In the post-Target, post-Home Depot, post-OPM world, we’re no longer shocked or scandalized by even the largest corporate hacks.
But we’ve never seen a breach even half as ruinous or as imminently destructive as the one that just exposed 36 million possible adulterers to a gawking public.
The trove of hacked user data from Ashley Madison — unlike virtually every large-scale hack before it — didn’t just involve e-mail addresses or credit card numbers or other things one can fix with a phone call to the bank. It included full names, birth dates, marital statuses and, perhaps most damningly, intimate details about its users’ kinks and sexual preferences — the sort of dirt that, depending on your circumstances, can easily become grounds forfiring, divorce, jail time or even execution.
In a few keystrokes, an anonymous, ideologically motivated group managed to torch the careers, friendships and marriages of millions of people. That’s not “vandalism,” to use a term that Ashley Madison itself has lately resorted to.
That’s terror. And it should terrify you.
None of this is a revelation, of course: Much like terrorist events of other, more violent sorts, the Ashley Madison hack hasn’t exposed anything we didn’t already know. Hackers have managed more than 75 high-profile, large-scale corporate breaches in the past 10 years. If you somehow survived the past decade believing yourself immune, you’re either some sort of security expert or you live in an Internet-free commune.
But post-Ashley Madison, the Internet feels fundamentally less safe than it did before. You can smell the tang of anxiety in the panicked rush to build tools that can search the hacked data; in the crunch of people flooding 4chan and Reddit and Pirate Bay for more and dirtier details on the hack; in the bottomless gloating of the people who know, with self-righteous certainty, that they won’t be in it.
And it’s not just Ashley Madison that scares us, by any means: God knows we all have skeletons in our digital closets, little secrets and embarrassments and indiscretions that we’ve unthinkingly entrusted to distant corporate servers that could also be hacked any day.
“The current business world,” Ashley Madison said, ominously, when news of the hack first broke, “has proven to be one in which no company’s online assets are safe from cyber-vandalism.”
That includes the companies that store your e-mails and your text messages; the ones you use to track your schedule and your finances; the ones where you shop and watch porn and fill your prescriptions.
Think, for a moment, of your most embarrassing secret, the one that would destroy you if it appeared in a public-facing database that your neighbors and co-workers and cousins could search. Is there any trace of that anywhere on any server?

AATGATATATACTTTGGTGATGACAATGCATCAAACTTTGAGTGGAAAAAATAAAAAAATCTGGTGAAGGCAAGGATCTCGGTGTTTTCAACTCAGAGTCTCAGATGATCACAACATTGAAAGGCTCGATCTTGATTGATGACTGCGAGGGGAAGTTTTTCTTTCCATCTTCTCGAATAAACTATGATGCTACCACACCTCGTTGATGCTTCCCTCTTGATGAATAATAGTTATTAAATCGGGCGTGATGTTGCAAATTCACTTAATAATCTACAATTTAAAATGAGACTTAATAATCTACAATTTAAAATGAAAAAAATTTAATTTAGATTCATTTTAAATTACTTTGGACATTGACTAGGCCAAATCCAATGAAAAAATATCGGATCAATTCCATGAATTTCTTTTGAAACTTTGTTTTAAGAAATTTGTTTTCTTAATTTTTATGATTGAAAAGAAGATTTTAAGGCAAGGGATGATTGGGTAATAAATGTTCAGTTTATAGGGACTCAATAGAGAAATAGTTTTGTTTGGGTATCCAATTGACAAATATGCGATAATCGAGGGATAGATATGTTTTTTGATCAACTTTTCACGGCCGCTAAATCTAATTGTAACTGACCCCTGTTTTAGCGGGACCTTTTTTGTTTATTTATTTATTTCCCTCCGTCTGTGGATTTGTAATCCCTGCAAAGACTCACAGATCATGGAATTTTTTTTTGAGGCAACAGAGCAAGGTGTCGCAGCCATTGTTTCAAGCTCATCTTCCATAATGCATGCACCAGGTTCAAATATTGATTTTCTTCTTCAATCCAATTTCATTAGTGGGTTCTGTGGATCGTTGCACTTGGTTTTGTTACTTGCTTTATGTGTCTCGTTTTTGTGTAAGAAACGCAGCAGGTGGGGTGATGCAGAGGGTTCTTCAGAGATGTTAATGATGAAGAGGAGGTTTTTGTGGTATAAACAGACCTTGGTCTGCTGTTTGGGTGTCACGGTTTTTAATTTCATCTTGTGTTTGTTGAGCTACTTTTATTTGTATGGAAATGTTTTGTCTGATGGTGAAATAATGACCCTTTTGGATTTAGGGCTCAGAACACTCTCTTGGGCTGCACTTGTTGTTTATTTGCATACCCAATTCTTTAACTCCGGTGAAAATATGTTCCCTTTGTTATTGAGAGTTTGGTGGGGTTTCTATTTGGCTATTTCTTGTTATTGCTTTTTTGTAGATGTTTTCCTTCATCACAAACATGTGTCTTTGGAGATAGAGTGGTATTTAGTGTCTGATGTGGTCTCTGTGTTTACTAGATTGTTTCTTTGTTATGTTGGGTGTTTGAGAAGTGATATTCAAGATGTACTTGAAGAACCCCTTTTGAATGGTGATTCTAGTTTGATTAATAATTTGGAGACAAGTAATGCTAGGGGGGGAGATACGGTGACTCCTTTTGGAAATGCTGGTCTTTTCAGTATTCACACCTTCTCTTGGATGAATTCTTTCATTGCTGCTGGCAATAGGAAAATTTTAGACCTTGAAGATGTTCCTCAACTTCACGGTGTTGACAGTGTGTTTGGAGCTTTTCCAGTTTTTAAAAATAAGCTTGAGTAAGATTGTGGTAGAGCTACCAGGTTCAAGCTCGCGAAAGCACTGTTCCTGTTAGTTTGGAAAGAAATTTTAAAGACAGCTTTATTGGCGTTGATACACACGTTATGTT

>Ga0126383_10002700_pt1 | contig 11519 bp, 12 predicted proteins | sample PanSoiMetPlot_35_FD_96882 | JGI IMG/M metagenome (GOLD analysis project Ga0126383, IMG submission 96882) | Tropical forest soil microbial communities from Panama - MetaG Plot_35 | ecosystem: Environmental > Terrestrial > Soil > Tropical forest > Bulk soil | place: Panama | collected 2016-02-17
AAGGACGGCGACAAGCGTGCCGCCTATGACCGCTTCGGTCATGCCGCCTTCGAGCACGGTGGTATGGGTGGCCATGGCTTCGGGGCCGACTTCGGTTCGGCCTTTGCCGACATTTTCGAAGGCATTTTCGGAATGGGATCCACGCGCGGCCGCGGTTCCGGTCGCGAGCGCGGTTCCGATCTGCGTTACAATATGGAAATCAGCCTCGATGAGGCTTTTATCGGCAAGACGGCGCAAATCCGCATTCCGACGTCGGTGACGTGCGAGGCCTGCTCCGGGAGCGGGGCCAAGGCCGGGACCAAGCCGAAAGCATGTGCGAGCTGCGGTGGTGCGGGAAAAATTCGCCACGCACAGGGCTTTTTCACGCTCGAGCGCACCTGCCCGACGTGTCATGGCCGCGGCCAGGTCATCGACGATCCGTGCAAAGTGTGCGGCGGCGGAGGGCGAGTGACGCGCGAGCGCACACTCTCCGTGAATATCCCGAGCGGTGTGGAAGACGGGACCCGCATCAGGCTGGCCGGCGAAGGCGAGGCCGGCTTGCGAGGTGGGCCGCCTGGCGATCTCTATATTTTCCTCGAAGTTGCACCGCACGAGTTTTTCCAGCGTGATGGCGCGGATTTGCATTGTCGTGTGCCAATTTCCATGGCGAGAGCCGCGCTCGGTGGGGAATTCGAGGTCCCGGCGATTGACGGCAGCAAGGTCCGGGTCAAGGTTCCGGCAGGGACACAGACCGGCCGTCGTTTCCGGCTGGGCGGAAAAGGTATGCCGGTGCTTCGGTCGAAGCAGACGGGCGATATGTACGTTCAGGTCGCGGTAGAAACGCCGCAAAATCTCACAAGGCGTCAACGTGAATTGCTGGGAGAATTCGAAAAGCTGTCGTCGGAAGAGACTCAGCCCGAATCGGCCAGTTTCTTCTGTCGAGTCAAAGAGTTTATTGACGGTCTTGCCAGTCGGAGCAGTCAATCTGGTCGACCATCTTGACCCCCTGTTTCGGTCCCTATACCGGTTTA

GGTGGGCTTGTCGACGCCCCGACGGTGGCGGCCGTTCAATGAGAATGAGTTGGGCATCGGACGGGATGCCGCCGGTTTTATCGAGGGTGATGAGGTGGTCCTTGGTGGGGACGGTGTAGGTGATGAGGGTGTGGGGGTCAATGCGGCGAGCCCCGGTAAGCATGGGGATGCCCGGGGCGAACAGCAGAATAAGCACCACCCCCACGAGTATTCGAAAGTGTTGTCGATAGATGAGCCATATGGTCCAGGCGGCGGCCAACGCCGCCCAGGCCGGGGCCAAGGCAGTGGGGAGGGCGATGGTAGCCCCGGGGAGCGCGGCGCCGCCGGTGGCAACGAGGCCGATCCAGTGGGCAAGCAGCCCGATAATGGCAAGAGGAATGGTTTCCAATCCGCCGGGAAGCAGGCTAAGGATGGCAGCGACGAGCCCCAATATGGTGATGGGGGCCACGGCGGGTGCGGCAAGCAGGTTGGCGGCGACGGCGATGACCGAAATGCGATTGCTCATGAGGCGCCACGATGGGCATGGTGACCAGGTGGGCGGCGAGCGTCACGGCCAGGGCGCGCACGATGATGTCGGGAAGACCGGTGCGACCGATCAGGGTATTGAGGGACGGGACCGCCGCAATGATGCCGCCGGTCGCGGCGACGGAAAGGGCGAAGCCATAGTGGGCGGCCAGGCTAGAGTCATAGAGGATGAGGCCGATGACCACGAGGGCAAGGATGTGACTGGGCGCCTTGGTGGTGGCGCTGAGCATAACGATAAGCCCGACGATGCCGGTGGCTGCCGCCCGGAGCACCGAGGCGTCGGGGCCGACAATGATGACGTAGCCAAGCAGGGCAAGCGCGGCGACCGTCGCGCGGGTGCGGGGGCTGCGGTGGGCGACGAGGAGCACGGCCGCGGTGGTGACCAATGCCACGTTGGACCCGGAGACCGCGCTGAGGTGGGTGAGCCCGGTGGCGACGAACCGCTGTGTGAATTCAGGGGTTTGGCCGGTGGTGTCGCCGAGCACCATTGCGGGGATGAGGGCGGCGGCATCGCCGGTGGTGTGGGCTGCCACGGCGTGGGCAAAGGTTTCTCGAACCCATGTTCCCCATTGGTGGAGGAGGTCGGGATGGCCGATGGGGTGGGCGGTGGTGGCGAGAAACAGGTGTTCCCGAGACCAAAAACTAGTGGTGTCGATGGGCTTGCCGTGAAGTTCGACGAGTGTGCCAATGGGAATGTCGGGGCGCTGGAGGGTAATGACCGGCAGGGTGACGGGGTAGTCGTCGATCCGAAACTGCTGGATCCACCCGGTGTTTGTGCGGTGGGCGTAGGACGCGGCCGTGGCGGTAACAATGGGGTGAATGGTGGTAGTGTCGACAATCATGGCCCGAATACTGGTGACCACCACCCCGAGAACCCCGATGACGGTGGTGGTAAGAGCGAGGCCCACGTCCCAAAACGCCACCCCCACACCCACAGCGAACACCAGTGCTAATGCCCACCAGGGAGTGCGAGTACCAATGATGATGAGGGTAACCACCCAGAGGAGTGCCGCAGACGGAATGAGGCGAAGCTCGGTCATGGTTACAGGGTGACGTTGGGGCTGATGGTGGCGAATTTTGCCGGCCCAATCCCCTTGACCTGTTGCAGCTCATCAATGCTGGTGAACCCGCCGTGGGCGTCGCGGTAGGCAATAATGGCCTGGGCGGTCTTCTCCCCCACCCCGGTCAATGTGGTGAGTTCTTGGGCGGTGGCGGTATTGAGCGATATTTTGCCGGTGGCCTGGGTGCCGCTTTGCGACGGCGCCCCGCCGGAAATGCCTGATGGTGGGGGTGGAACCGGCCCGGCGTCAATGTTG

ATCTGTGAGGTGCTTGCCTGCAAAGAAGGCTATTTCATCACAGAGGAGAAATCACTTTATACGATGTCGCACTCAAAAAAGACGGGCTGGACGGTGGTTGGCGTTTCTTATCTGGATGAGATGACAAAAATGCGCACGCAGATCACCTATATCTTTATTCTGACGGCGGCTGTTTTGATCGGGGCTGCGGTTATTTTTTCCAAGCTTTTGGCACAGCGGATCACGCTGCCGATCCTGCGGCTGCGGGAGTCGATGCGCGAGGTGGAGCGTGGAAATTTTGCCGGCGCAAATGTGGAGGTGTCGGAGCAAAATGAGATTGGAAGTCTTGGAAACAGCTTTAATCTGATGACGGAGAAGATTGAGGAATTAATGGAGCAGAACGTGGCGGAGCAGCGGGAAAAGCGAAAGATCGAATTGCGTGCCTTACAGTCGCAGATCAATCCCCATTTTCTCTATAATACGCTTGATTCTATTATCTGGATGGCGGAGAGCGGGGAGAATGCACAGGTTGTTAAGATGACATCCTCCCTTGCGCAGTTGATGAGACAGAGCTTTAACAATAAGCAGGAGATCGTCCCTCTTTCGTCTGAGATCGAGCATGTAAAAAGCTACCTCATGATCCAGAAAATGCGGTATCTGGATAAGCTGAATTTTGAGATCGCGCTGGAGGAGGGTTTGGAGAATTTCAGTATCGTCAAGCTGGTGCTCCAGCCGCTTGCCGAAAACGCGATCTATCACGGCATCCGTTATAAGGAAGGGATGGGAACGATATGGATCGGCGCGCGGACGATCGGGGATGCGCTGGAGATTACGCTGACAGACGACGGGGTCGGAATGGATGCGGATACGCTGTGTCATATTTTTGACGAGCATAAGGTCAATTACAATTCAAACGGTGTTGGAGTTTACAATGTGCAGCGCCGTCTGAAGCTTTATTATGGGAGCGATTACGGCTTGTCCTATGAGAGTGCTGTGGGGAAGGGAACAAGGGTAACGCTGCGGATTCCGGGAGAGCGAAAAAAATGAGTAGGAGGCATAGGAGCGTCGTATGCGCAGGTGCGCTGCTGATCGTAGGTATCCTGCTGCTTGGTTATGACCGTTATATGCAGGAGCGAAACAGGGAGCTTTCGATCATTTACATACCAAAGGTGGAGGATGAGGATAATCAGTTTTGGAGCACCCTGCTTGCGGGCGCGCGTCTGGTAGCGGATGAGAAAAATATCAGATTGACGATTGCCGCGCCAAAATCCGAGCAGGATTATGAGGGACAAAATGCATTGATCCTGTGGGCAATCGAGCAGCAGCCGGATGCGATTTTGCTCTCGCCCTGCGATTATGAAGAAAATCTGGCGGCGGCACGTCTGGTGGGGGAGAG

Are you absolutely sure?
“If understood in more abstract terms,” the Awl’s John Herman foretold Tuesday, “this hack has the potential to alter anyone’s relationship with the devices and apps and services they use every day … It’s a powerful reminder of the impossibility of perfect privacy.”
And yet, we’ve had reminders — dozens of reminders, hundreds of reminders, almost as many reminders as we’ve had incentives to give up this sort of private data. Corporate America has cleverly engineered a world where surrendering is frictionless, convenient, ubiquitous: It’s holding onto our privacy that’s difficult. In practical terms, for instance, a post-Ashley wake-up call would entail deleting every app that tracks personal data, from Fitbit to Mint to Google Maps; writing only pen-and-ink letters; and scrubbing oneself from the social Web.
In other words, you’d have to forsake modern life entirely. And given the certain agony and difficulty of that — versus the vague, future possibility of a life-upending hack — I suspect most people will carry on as if nothing ever happened.
Something did happen, though, and it will continue to happen over the course of the next few months: Even as I type this, divorce lawyers are salivating over a potential influx of cases and Army investigators are hunting ethics-code violators down. On Reddit, one of the forums where people implicated in the hack can speak anonymously, cheaters and their significant others are begging for advice about saving their most important relationships.
“I found my father’s email on the Ashley Madison dump,” one 16-year-oldwrote Wednesday. “I’m afraid to bring this topic up as I know there will be extreme consequences … What are my options?”
So even if our behavior doesn’t change post-Ashley, we’ll have to live with the knowledge, and the anxiety, that such catastrophic upsets are possible. That our data is fundamentally, perpetually unsafe. That — at any time — someone could blow it up.
The post-Ashley-Madison Internet is a paranoid, disquietous place. But don’t worry: You’ll get used to it. If you haven’t already.